4. Trisetum clarkei (J. D. Hooker) R. R. Stewart, Brittonia. 5: 431. 1945.
长穗三毛草 chang sui san mao cao
Avena clarkei J. D. Hooker, Fl. Brit. India 7: 278. 1896 ["1897"].
Perennial, loosely tufted. Culms erect from ascending base, (30–)50–70 cm tall, 0.5–1 mm in diam., pubescent especially below panicle, 1–3-noded. Leaf sheaths pubescent; leaf blades flat, 5–20 cm, 1.5–2(–4) mm wide, pubescent or scaberulous; ligule 1–2 mm. Panicle contracted, linear to lanceolate in outline, usually slightly loose, at least lower branches obvious, 5–18 cm, brown, green, or yellowish green; branches slender, erect or slightly spreading, pubescent. Spikelets 4–8.5 mm, florets 2 or 3; rachilla hairs ca. 1.5 mm; glumes unequal, narrowly lanceolate, lower glume 4–6 mm, upper glume 5–7.5 mm, apex sharply acute; lemmas narrowly lanceolate, 3.5–7 mm, scabrid, awned from near upper 1/3, apex usually 2-denticulate, teeth mucronate, occasionally subentire; awn strongly recurved at base, 4–8 mm, fine, not twisted; palea keels scabrid. Anthers 1.3–1.6 mm. Fl. Jul–Sep.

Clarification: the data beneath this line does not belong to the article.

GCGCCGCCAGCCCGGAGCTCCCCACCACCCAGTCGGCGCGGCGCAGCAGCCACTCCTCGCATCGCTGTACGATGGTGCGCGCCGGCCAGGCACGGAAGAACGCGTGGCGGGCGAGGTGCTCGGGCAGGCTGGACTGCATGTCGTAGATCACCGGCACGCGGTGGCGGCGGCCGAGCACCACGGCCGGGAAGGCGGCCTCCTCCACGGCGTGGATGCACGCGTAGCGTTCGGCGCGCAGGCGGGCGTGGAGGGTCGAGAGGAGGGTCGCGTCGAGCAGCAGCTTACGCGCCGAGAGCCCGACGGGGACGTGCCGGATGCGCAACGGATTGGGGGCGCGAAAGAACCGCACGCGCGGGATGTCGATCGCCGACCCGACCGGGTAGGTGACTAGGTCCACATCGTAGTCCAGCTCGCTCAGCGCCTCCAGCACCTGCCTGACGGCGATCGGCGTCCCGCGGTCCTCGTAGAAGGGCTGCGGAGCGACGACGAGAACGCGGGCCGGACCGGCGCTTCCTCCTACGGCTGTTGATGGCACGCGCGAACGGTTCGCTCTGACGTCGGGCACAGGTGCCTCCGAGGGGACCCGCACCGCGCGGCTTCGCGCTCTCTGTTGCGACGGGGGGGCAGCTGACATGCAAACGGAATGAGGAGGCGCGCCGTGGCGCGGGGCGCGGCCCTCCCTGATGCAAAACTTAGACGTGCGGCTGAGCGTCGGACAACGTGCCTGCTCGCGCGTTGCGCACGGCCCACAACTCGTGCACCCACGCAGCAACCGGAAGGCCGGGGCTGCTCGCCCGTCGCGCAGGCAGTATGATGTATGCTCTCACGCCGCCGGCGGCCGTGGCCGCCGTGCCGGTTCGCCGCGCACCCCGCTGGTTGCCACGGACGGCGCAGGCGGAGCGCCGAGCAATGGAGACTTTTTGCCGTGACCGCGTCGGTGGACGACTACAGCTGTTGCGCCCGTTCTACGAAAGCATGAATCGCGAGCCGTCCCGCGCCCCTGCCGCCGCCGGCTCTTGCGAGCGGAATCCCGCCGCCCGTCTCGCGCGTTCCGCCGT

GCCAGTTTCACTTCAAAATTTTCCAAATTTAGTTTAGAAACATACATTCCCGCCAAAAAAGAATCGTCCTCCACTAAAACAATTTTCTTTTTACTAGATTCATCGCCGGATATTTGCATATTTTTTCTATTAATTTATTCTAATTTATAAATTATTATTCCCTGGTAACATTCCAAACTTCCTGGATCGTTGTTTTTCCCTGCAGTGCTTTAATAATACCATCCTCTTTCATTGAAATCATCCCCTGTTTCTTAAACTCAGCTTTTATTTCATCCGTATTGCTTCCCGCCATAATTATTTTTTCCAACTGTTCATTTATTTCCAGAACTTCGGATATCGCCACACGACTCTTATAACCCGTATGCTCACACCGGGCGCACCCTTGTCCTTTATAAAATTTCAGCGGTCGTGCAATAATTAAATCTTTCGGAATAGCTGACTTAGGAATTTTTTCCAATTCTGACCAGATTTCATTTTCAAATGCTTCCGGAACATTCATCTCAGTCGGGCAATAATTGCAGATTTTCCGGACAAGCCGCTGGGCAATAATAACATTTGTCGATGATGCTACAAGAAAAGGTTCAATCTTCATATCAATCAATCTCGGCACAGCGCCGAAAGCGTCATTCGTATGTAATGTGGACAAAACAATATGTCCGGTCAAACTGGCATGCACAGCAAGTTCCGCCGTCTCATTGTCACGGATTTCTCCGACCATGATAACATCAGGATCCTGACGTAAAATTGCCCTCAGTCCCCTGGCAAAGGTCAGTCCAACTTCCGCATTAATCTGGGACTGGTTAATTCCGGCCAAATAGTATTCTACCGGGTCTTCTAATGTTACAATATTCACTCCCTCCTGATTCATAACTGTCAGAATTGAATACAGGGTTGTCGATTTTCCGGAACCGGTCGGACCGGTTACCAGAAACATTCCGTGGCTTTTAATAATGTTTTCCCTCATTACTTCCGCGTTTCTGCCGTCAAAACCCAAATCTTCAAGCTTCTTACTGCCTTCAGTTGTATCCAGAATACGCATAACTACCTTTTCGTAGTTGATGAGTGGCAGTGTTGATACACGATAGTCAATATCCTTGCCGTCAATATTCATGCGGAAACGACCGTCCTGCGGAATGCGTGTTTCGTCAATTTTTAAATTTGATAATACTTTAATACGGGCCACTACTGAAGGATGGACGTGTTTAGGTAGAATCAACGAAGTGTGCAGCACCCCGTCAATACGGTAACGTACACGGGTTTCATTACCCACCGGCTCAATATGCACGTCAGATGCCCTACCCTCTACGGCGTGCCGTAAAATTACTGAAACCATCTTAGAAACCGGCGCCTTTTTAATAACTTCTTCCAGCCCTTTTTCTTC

Montane forests, among bushes, moist grassy mountainsides; 1900–4300 m. Gansu, Hubei, Qinghai, Shaanxi, Sichuan, Xinjiang, Xizang, Yunnan [E Afghanistan, NW India, Kashmir, Pakistan].
The boundary between Trisetum spicatum and T. clarkei is obscured by intermediates, which are probably the result of introgression between the two species. Trisetum clarkei tends to be a taller, more slender grass, with a slightly looser panicle of narrower spikelets with well-exserted awns.